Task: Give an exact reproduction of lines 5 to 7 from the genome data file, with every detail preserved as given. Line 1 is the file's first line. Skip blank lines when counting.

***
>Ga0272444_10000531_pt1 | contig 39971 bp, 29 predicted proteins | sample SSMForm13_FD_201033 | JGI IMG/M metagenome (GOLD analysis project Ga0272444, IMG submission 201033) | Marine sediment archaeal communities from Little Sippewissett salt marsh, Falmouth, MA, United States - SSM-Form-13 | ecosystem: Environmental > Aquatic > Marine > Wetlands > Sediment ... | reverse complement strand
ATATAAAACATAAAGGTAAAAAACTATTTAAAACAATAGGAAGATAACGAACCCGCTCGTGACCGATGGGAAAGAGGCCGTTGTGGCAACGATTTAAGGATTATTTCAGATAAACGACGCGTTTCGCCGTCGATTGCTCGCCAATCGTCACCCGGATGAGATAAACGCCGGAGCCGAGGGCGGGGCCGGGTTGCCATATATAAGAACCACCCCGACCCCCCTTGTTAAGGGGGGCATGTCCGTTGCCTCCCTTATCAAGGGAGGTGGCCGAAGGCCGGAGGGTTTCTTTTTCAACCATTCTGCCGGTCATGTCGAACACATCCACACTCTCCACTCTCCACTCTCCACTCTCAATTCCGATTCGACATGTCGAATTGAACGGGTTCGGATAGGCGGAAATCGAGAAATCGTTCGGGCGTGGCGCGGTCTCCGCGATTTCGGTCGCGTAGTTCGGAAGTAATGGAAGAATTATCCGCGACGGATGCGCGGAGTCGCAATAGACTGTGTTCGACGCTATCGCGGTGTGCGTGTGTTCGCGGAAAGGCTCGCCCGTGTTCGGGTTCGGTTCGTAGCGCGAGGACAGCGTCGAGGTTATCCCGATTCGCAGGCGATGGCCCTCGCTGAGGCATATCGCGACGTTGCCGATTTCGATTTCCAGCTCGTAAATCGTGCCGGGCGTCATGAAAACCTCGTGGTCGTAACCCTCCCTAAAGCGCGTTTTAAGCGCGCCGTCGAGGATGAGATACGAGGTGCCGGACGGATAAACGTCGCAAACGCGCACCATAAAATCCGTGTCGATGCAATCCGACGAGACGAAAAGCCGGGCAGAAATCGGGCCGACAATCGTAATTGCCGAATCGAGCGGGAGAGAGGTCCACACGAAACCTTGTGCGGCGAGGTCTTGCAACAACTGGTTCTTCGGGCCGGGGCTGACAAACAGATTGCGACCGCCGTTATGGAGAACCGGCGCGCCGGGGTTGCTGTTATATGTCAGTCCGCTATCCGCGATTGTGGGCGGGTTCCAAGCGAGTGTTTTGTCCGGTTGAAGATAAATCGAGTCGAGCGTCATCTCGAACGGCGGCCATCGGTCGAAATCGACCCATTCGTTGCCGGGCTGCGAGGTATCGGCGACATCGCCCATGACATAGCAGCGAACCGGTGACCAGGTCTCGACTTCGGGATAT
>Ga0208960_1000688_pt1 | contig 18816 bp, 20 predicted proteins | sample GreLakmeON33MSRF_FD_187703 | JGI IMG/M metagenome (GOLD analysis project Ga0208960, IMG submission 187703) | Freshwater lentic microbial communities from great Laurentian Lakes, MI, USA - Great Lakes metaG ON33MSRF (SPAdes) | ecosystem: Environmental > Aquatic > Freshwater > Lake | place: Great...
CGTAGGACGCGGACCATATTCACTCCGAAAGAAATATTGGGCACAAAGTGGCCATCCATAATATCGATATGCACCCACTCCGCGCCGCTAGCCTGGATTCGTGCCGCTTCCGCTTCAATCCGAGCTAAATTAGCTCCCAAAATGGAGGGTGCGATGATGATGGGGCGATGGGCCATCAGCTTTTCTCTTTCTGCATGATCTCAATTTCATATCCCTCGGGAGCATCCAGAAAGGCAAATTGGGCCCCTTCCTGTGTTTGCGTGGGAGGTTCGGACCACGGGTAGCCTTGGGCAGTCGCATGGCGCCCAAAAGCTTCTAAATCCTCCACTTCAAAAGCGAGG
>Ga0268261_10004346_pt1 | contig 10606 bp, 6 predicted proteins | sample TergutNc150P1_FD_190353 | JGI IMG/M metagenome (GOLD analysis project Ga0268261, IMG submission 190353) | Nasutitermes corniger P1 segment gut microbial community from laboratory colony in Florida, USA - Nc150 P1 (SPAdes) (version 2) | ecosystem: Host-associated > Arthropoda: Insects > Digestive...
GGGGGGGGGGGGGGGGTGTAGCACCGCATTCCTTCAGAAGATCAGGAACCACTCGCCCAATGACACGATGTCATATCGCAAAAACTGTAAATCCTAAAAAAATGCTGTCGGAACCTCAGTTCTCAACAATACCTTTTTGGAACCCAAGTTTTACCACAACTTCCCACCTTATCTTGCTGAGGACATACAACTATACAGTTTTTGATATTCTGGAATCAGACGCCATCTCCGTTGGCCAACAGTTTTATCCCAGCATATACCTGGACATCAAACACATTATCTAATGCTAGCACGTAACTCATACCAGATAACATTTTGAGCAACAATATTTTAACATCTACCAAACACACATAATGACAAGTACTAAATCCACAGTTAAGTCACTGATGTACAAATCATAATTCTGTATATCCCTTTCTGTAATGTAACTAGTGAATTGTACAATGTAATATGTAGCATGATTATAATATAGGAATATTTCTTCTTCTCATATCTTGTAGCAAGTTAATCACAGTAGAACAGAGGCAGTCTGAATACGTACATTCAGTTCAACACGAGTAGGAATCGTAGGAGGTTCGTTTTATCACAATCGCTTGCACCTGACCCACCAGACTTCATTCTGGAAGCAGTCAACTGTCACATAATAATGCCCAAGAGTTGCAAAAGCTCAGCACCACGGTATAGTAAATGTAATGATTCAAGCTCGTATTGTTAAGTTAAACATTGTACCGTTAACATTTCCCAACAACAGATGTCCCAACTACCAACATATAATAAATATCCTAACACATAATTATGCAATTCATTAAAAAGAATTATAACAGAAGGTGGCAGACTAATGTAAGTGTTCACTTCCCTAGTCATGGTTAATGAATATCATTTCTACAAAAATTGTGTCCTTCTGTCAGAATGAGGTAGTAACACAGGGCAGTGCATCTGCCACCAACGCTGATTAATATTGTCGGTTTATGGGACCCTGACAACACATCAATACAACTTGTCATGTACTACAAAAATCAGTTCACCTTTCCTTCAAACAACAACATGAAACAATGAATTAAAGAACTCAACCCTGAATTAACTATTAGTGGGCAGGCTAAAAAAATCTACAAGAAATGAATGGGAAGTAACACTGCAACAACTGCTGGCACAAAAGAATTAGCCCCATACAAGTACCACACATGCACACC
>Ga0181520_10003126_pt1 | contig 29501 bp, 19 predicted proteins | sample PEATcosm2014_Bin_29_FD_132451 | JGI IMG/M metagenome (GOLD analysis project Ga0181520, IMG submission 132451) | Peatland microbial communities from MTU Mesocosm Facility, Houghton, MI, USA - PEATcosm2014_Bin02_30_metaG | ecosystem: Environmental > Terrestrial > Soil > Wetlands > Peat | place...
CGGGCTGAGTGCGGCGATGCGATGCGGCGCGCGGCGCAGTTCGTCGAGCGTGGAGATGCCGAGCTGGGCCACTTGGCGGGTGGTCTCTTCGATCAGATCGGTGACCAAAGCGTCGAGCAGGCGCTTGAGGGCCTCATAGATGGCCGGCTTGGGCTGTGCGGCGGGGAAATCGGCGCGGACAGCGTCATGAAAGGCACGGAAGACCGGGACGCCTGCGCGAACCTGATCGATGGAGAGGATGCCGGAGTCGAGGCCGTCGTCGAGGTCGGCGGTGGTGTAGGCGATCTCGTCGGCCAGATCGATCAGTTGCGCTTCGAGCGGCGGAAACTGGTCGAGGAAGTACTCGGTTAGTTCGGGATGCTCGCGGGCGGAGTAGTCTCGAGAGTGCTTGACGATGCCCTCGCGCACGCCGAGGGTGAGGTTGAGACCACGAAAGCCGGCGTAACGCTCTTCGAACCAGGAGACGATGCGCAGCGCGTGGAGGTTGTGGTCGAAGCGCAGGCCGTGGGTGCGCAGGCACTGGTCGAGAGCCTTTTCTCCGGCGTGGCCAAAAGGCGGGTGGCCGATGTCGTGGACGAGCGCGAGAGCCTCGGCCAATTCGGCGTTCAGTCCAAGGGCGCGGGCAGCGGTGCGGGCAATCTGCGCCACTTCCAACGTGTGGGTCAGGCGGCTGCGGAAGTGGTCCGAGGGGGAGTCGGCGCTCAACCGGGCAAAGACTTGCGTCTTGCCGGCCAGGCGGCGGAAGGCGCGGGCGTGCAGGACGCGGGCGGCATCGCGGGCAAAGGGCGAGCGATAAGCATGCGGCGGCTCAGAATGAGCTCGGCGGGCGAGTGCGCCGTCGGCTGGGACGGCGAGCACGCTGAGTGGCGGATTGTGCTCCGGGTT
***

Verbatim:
>Ga0268261_10004346_pt1 | contig 10606 bp, 6 predicted proteins | sample TergutNc150P1_FD_190353 | JGI IMG/M metagenome (GOLD analysis project Ga0268261, IMG submission 190353) | Nasutitermes corniger P1 segment gut microbial community from laboratory colony in Florida, USA - Nc150 P1 (SPAdes) (version 2) | ecosystem: Host-associated > Arthropoda: Insects > Digestive...
GGGGGGGGGGGGGGGGTGTAGCACCGCATTCCTTCAGAAGATCAGGAACCACTCGCCCAATGACACGATGTCATATCGCAAAAACTGTAAATCCTAAAAAAATGCTGTCGGAACCTCAGTTCTCAACAATACCTTTTTGGAACCCAAGTTTTACCACAACTTCCCACCTTATCTTGCTGAGGACATACAACTATACAGTTTTTGATATTCTGGAATCAGACGCCATCTCCGTTGGCCAACAGTTTTATCCCAGCATATACCTGGACATCAAACACATTATCTAATGCTAGCACGTAACTCATACCAGATAACATTTTGAGCAACAATATTTTAACATCTACCAAACACACATAATGACAAGTACTAAATCCACAGTTAAGTCACTGATGTACAAATCATAATTCTGTATATCCCTTTCTGTAATGTAACTAGTGAATTGTACAATGTAATATGTAGCATGATTATAATATAGGAATATTTCTTCTTCTCATATCTTGTAGCAAGTTAATCACAGTAGAACAGAGGCAGTCTGAATACGTACATTCAGTTCAACACGAGTAGGAATCGTAGGAGGTTCGTTTTATCACAATCGCTTGCACCTGACCCACCAGACTTCATTCTGGAAGCAGTCAACTGTCACATAATAATGCCCAAGAGTTGCAAAAGCTCAGCACCACGGTATAGTAAATGTAATGATTCAAGCTCGTATTGTTAAGTTAAACATTGTACCGTTAACATTTCCCAACAACAGATGTCCCAACTACCAACATATAATAAATATCCTAACACATAATTATGCAATTCATTAAAAAGAATTATAACAGAAGGTGGCAGACTAATGTAAGTGTTCACTTCCCTAGTCATGGTTAATGAATATCATTTCTACAAAAATTGTGTCCTTCTGTCAGAATGAGGTAGTAACACAGGGCAGTGCATCTGCCACCAACGCTGATTAATATTGTCGGTTTATGGGACCCTGACAACACATCAATACAACTTGTCATGTACTACAAAAATCAGTTCACCTTTCCTTCAAACAACAACATGAAACAATGAATTAAAGAACTCAACCCTGAATTAACTATTAGTGGGCAGGCTAAAAAAATCTACAAGAAATGAATGGGAAGTAACACTGCAACAACTGCTGGCACAAAAGAATTAGCCCCATACAAGTACCACACATGCACACC
>Ga0181520_10003126_pt1 | contig 29501 bp, 19 predicted proteins | sample PEATcosm2014_Bin_29_FD_132451 | JGI IMG/M metagenome (GOLD analysis project Ga0181520, IMG submission 132451) | Peatland microbial communities from MTU Mesocosm Facility, Houghton, MI, USA - PEATcosm2014_Bin02_30_metaG | ecosystem: Environmental > Terrestrial > Soil > Wetlands > Peat | place...